Prescription Medication Safety: The Caregiver's Role
By Jennifer Buckley

Over two million Americans experience adverse drug reactions from prescription medication each year. Patients develop complications from these medications when doctors, pharmacists, and health care professionals ignore precautionary measures and lack communication skills. Prescription medication safety is crucial to prevent patients from suffering adverse drug reactions or death. Caregivers can become involved in preventing these errors. 

Properly prescribing and administering medication means knowing all the facts. Caregivers can actively prevent allergic reactions, crossover reactions, adverse drug reactions and overdoses by educating themselves. (Crossover reactions occur when a care recipient takes incompatible medications). Knowing all the facts includes knowing the medical history of their care recipient and informing the health care provider.

  • Make sure to provide complete medical records to the health care provider. Records can be sent by a previous provider or brought by the caregiver or patient. Medical history records should contain surgeries, immunizations, allergies and family health history (i.e. diabetes, colon cancer). It is also important to notify the health care provider of any social changes. Social changes include: sleeping patterns, work schedules, and special diets. This will assist the health care provider in choosing a compatible medication.

  • Following the directions of the medication is imperative to ensure safety. Read all written hand out material and instructions carefully. Dispense only the recommended dosage at one time and finish the entire prescription if instructed. All prescribed drugs should have a physician package insert and provide proper labeling. The U.S. Food and Drug Administration requires prescription pharmaceutical manufactures to offer patients certain information about the drug. This insert should include how to safely administer the drug, possible side effects, and when to take it. Find out if the medication should be taken before or after eating, with a glass of water, and if any foods or drinks should be avoided. The label will also indicate if any activities like driving should be avoided due to drowsiness while on the medication. If any information is unclear, contact the pharmacy or health care provider.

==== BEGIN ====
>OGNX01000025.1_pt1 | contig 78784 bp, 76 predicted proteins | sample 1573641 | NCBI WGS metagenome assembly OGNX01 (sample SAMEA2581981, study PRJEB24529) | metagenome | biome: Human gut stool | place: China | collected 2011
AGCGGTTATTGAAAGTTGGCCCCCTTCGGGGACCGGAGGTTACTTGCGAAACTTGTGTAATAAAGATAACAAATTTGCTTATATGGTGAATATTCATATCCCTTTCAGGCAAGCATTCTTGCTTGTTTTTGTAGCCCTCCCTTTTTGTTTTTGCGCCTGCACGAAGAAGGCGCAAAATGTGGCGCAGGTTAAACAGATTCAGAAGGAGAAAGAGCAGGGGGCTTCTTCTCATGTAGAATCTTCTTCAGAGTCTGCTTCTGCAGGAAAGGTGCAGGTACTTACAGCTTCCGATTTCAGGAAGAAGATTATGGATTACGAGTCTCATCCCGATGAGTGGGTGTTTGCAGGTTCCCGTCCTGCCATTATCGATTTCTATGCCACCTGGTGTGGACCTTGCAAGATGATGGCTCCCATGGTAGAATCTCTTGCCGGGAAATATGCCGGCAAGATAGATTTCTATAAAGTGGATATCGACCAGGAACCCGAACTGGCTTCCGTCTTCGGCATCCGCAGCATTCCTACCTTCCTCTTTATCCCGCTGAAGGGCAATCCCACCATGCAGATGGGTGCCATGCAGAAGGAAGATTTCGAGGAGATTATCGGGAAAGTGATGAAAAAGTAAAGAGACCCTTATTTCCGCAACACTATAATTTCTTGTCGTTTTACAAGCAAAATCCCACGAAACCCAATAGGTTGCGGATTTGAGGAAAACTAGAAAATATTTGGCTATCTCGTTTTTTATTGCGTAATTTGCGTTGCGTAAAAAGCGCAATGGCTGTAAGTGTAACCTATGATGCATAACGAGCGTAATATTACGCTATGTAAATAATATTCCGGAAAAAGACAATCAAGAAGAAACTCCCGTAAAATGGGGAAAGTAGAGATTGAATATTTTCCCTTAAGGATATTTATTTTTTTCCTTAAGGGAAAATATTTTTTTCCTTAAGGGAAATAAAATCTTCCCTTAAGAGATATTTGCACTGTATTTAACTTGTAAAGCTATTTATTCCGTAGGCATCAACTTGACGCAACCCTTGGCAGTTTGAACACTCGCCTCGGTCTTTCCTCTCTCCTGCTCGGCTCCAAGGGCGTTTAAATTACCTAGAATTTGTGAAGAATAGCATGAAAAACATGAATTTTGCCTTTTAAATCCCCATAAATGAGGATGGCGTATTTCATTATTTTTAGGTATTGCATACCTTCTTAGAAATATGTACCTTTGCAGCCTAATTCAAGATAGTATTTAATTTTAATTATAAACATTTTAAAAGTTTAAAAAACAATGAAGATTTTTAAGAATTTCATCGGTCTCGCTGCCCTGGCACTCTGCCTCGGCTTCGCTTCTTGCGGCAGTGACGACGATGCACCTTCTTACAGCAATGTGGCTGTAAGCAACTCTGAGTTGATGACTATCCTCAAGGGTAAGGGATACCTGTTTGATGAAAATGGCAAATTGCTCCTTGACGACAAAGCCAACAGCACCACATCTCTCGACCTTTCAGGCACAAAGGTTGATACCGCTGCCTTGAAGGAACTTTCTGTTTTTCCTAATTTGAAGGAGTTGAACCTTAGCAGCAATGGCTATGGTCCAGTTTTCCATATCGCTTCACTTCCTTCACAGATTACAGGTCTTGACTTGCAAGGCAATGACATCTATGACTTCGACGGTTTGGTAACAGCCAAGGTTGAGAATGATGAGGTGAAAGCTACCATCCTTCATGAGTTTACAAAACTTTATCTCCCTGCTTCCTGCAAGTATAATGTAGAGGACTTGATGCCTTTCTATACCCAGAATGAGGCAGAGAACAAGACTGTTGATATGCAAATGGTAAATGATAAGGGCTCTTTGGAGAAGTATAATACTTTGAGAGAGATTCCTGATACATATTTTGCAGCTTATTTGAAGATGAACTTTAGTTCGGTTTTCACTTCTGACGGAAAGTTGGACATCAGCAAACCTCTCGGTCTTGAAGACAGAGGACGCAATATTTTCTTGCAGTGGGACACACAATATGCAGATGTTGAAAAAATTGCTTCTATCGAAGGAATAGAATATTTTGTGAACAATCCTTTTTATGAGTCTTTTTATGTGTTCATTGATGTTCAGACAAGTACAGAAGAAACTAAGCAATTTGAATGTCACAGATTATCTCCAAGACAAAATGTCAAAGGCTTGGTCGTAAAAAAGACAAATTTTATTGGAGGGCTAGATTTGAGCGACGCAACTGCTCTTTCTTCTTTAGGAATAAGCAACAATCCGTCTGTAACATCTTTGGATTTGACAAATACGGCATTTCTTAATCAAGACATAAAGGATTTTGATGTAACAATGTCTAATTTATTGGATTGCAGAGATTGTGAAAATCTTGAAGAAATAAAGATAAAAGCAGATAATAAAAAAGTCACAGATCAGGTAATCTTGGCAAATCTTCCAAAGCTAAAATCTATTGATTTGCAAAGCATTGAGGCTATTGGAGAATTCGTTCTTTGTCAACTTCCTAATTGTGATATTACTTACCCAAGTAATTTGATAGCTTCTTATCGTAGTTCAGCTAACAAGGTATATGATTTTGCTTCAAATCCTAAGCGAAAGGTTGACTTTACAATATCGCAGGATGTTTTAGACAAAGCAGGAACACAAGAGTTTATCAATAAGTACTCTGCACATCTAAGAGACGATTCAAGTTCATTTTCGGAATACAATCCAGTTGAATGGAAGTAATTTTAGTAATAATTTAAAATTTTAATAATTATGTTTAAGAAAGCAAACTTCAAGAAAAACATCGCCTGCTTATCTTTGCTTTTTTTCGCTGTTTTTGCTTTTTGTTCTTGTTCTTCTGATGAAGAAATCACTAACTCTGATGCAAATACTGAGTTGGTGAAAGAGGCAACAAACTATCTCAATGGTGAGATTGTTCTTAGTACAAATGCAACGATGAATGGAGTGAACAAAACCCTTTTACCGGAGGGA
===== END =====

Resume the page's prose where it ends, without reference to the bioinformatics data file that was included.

• There is a possibility of side effects with most prescribed medications. A side effect is a secondary and unusual adverse effect of the drug that may or may not be predicted. They are in addition to the sought after effect of the medication. It is necessary to be educated on the possible side effects of any prescribed drugs. Many pharmaceutical manufacturers have a web site or toll- free phone number to inform caregivers about the side effects of a particular drug.

  • After the drug has been administered, it is important of be aware of the care recipientís reaction. Monitoring the care recipient after administering the medication could prevent an overdose or fatal situation. If symptoms seem unusual or rare, contact an emergency number immediately.

  • Never administer prescription drugs in the dark and be sure to keep them in their original containers. This will avoid mix-ups with other medications. Constantly monitor expiration dates. 

The caregiver and recipient can play a large part in medication risk reduction by communicating openly with health care professionals, pharmacies and pharmaceutical companies. Prescription medications are meant to assist in the healing process, but are not without risk.

 

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